1. Eccentric contractions of the muscles in the anterior crural compartment overcome the attempts of gravity to pull the ankle into a plantar flexed position.
    2. Heel Strike to Midstance
      The torso moves forward passively on the reference side as the limb on the opposite side of the body is in transition between toe off and acceleration. As a result , the reference ankle assumes a dorsiflexed position.
      1. Triceps surae muscles contract eccentrically to restrain the amount of passive dorsiflexion and also inverting the heel at the subtalar joint
        As the foot progresses from heel strike to midstance, inversion of the heel and supination of the forefoot places much of the body's weight on the lateral longitudinal arch of the foot. Supination of the forefoot "locks" the transverse tarsal joints aiding in this weight bearing function.
    3. Midstance to Toe Off
      The reference limb is preparing to leave the ground. This is the stage where concentric contractions of the gastrocnemius and soleus muscles begin to plantar flex the ankle joint and the heel is being readied to raise off of the ground. The foot undergoes a number of changes during this phase.
      1. Progression from midstance, the heel is everted at the subtalar joint and the forefoot pronated allowing the foot to be "loaded" as the weight of the body is transferred to the heads of the first 2 metatarsal bones.
      2. As the gastrocnemius and soleus become more active and the heel begins to come off the ground, the heel is inverted and the forefoot is supinated . The tarsal joints "lock" and the foot is turned into a rigid lever supporting the ability of the limb to transition from stance to swing phase.
    4. Toe Off to Acceleration
      The reference limb goes from a weight bearing to a non weight bearing position. The gastrocnemius and soleus muscles contract concentrically propelling the limb off of the ground as the reference limb enters the swing phase of gait.
      1. Ankle is actively plantar flexed .
  2. The Effect of Nerve Lesions on the Ankle and Tarsal Joints During Gait
    1. Common Fibular (Peroneal) Nerve
      1. Easily damaged as nerve winds superficially around the neck of the fibula.
      2. Drop foot / Foot slap
      3. Anterior crural muscles unable to contract eccentrically during interval between Acceleration and Heel Strike
      4. Fore foot rather than the heel strikes the ground during Heel Strike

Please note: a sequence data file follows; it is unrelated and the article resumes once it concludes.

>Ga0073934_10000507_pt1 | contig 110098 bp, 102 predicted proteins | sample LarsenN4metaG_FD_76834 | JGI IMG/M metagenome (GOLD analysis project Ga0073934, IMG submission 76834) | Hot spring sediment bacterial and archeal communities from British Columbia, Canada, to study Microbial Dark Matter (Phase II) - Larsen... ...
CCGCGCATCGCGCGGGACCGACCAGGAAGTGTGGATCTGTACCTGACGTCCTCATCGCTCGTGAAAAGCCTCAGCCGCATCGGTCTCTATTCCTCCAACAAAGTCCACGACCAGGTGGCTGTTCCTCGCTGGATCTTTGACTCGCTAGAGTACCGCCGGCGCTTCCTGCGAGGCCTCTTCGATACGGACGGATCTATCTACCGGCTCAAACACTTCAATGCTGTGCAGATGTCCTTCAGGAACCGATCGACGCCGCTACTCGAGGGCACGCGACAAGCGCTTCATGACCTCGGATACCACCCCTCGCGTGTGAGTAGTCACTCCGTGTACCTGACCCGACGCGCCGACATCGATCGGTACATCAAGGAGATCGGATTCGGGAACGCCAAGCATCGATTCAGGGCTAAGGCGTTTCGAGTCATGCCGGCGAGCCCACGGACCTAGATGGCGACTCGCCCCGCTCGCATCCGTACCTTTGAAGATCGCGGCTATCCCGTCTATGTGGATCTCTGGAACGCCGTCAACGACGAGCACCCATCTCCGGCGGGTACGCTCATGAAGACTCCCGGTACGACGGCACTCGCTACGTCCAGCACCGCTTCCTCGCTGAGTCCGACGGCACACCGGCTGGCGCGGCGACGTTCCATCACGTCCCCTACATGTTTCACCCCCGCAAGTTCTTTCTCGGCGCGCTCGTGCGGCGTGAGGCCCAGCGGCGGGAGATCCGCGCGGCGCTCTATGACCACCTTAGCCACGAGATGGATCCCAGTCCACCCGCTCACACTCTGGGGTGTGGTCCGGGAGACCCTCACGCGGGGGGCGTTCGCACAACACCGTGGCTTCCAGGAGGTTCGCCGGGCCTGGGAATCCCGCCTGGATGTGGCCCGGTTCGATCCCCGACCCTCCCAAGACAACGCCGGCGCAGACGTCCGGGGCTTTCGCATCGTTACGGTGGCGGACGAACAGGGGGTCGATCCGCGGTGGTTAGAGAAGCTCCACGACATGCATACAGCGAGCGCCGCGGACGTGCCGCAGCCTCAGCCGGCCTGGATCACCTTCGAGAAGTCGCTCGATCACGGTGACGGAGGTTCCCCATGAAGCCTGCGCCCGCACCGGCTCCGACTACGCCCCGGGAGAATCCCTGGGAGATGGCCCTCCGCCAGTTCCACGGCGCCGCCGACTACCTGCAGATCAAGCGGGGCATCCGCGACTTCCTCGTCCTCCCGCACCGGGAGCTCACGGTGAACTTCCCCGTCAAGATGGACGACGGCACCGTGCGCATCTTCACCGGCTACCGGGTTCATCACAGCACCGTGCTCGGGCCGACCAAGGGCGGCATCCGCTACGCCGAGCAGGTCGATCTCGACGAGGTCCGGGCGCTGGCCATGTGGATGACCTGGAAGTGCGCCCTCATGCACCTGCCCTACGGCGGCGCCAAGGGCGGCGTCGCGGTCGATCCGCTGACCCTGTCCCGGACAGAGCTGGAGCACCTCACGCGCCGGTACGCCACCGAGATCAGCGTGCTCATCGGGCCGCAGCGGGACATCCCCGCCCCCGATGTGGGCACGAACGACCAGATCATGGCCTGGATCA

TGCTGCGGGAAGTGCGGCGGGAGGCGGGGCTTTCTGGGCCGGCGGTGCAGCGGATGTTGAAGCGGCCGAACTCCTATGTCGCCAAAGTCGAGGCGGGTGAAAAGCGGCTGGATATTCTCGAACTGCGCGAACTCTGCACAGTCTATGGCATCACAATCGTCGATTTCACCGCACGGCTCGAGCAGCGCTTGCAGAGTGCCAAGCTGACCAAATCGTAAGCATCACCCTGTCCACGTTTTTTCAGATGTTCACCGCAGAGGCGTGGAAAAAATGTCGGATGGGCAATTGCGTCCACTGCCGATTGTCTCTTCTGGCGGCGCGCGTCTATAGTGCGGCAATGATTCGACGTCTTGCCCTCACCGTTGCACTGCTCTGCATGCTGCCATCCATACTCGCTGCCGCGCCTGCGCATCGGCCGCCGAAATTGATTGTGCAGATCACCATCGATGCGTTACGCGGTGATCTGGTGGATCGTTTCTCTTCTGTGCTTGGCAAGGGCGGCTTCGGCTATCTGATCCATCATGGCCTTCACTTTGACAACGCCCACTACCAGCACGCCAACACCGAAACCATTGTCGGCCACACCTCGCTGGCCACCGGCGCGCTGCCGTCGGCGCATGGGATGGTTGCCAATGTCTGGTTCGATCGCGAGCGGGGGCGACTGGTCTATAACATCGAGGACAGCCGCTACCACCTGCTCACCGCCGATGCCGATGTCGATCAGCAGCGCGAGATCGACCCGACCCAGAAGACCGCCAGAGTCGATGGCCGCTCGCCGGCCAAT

5. Patient produces a obvious "slapping" sound when going into Heel Strike
    2. Tibial nerve
      1. Inability to plantar flex ankle during interval between Toe Off and Swing
      2. Patient will not be able to do toe raises
    3. Segmental Innervation
      Movements at the ankle and tarsal joints provide means to determine which segments (roots) of the Lumbosacral may be damaged.
      1. L 4
        1. Inversion of subtalar joint
      2. L 5
        1. Dorsiflexion of ankle
      3. S1
        1. Plantar flexion of ankle
        2. Eversion of subtalar joint


CHART I MUSCLES OF THE LEG

MUSCLE JOINT(S) ACTION(S) NERVE SEGMENT
Anterior Compartment:
Tibialis Anterior Ankle

Transverse Tarsal

Dorsiflex

Supinate

Deep Fibular (Peroneal) L 4, 5 S 1
Extensor Hallucis Longus Ankle Dorsiflex Deep Fibular (Peroneal) L 4, 5 S 1
Extensor Digitorum Longus Ankle Dorsiflex Deep Fibular (Peroneal) L 4, 5 S 1
Fibularis Tertius Ankle

Transverse Tarsal

Dorsiflex

Pronation

Deep Fibular (Peroneal) L 4, 5 S 1
Lateral Compartment:
Fibularis (peroneus) Longus Subtalar

Transverse Tarsal

Eversion

Pronation

Superficial Fibular (Peroneal) L 4, 5 S 1
Fibularis (peroneus) Brevis Subtalar

Transverse Tarsal

Eversion

Pronation

Superficial Fibular (Peroneal) L 4, 5 S 1
Posterior Compartment:
Popliteus Knee Unlocks Tibial L 4, 5 S 1
Gastrocnemius Knee

Ankle

Subtalar

Flexion

Plantar flexion

Inversion

Tibial S 1,2
Soleus Ankle

Subtalar

Plantar flexion

Inversion

Tibial S 1,2
Plantaris Ankle Plantar flexion Tibial L5,S1
Tibialis Posterior Transverse Tarsal Supination Tibial L 4, 5 S 1
Flexor Digitorum* Longus Ankle

Transverse Tarsal

Plantar flexion

Inversion